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It’s more than dust, dampness, and polished pews.

My memories lie somewhere between sleepiness and wakefulness. Many came back to me on a recent visit to a country church. I wandered through the old sanctuary and the Sunday school rooms. I found the pastor’s office near the altar. The door was open, its absent tenant unconcerned about intruders. I felt immediately at home there among the book-lined shelves. 

It was there the question arose like incense: What is it about a country church that quiets the spirit? The building itself had little to recommend it other than its simplicity. Country churches are often small, as are their congregations. In these rural communities, a few faithful worshipers still attend according to the pattern set by parents and grandparents. 

Entering the church, I smell the musty hymnals and the citrusy polish applied to the pews. My eyes are drawn to the tile floor, worn down by many feet. The carpet down the center aisle is tattered and torn.

A damp odor greets me as I descend the stairs to the basement. Entering the kitchen, I pause to wonder at the gallons of coffee served from the large urns on the counter. How many bowls of potluck Jell-O have passed through these serving windows? I seem to taste the memories. 

In the fellowship hall, I feel the hot breath of the furnace. Long tables, heavy and covered with old linoleum, stand in review, awaiting arrangements of plastic flowers to make them more welcoming.

The kitchen itself needs new appliances. Generations have lit the old stove. The counters are clean, but surface cracks show their age. The cupboards have been painted far too many times. Porcelain plates, cups, and saucers wait on papered shelves, too good to throw out.

I recall people walking overhead as they leave after worship. The door of the sacristy squeaks open as the pastor enters to take off his robe. He will sit a minute before coming downstairs. His study is warm and quiet. He looks out the window at the graveyard and remembers the words of hope and resurrection he has pronounced beside the graves. Those buried there once worshiped here too and sang the same hymns the congregation sang today. They too drank coffee after the service and ate open-faced sandwiches.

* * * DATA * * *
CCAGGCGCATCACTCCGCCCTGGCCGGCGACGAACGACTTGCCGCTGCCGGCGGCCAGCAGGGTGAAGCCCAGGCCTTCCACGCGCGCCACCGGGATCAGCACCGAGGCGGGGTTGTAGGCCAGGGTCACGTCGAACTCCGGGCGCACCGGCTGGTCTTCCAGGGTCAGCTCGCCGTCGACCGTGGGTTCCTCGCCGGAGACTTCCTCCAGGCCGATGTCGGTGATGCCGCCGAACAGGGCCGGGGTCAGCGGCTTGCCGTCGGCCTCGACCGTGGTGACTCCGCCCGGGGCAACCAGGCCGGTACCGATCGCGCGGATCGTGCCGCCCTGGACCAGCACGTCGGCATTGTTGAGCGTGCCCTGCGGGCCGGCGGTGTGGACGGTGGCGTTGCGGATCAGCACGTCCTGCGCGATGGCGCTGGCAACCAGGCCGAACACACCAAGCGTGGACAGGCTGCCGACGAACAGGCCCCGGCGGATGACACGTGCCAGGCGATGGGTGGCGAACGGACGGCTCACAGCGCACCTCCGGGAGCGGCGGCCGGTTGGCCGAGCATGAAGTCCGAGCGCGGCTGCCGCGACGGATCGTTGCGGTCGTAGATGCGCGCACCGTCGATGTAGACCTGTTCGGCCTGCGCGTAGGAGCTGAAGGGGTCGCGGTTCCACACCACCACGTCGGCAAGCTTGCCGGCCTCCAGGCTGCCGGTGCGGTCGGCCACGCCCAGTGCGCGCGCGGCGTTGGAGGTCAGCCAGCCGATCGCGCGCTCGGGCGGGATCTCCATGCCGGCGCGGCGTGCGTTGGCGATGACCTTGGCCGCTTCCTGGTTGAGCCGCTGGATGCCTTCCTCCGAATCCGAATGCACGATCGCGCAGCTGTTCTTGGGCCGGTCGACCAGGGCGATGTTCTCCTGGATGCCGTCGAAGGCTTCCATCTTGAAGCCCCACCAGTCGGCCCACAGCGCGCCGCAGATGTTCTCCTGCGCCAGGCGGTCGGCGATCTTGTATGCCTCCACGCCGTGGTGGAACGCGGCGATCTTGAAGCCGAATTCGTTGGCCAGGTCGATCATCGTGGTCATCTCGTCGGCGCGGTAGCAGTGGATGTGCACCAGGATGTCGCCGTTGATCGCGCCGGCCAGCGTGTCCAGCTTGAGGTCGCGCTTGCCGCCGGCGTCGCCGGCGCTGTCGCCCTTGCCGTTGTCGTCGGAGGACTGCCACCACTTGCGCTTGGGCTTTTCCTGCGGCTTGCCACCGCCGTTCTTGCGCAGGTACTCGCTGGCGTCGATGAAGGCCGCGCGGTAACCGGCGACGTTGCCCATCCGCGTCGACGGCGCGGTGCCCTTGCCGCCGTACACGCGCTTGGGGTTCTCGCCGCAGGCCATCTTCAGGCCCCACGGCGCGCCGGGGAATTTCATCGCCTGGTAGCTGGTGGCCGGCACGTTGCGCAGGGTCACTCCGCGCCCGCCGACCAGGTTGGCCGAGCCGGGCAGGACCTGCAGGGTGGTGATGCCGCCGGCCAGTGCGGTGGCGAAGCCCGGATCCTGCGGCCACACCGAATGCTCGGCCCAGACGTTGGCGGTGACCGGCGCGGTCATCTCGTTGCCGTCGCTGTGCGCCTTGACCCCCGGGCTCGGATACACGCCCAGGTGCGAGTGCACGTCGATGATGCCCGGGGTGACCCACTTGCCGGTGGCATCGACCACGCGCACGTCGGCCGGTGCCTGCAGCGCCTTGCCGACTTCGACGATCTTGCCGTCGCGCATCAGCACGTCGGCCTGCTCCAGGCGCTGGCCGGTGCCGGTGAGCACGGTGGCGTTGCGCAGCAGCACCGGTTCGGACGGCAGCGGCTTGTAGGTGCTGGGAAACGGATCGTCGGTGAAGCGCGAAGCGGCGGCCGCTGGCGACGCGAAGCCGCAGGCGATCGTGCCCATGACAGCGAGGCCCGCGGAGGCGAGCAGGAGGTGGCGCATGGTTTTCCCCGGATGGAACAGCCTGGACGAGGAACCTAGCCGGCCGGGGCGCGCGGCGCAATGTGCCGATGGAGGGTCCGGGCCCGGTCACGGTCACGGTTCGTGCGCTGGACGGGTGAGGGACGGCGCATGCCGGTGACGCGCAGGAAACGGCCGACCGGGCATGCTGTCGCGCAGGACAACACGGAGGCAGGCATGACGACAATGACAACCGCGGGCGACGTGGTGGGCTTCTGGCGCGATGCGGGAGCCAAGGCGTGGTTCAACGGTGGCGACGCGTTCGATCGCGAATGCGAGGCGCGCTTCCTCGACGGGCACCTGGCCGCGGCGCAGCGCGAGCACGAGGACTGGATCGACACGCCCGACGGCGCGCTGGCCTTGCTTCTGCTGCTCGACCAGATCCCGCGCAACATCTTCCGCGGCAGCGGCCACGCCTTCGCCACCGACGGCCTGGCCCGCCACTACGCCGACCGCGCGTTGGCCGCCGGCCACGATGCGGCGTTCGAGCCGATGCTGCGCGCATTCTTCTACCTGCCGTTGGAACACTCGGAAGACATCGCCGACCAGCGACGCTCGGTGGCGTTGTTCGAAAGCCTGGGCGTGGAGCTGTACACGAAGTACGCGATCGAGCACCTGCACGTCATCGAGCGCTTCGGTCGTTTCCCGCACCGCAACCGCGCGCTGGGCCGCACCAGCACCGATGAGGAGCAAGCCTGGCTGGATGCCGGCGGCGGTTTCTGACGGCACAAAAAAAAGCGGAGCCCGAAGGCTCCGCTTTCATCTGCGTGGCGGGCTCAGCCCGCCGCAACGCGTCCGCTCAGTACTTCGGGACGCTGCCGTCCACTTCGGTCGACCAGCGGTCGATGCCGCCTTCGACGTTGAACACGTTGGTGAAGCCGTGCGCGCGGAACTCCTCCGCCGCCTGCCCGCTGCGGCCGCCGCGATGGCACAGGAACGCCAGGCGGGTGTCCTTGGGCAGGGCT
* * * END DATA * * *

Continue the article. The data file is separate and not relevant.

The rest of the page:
What is it about a country church? It’s more than dust, dampness, and polished pews. It’s more than coffee and Jell-O, more than a cramped pastor’s office with outdated furnishings. What is it about a country church?

I confess, I can’t really say. Perhaps it is the spirit of place that follows me between the gravestones as I think about the sermon I’ll be preaching today. The quiet invites me to ponder the years spent and the years ahead. I peer down the hill and out over the farmland. Families will soon be walking up the path to the church.

My thoughts move to the words I will say, gathered from books I have read. I think of the conversations in the café and in homes I have visited.

“Good morning, pastor,” the first arrivals say.  

What is it about a country church? Can I say? The answer lies somewhere between sleepiness and wakefulness. Many country churches are closing their doors. But I hope not all. I would like to think there are still pastors opening the rural churches to turn on the lights and turn up the heat. I would like to think there are pastors sitting quietly before the service begins to look over their sermon one last time. 

I might have lived some of this history. I am hopeful that others will experience the spirit of place.


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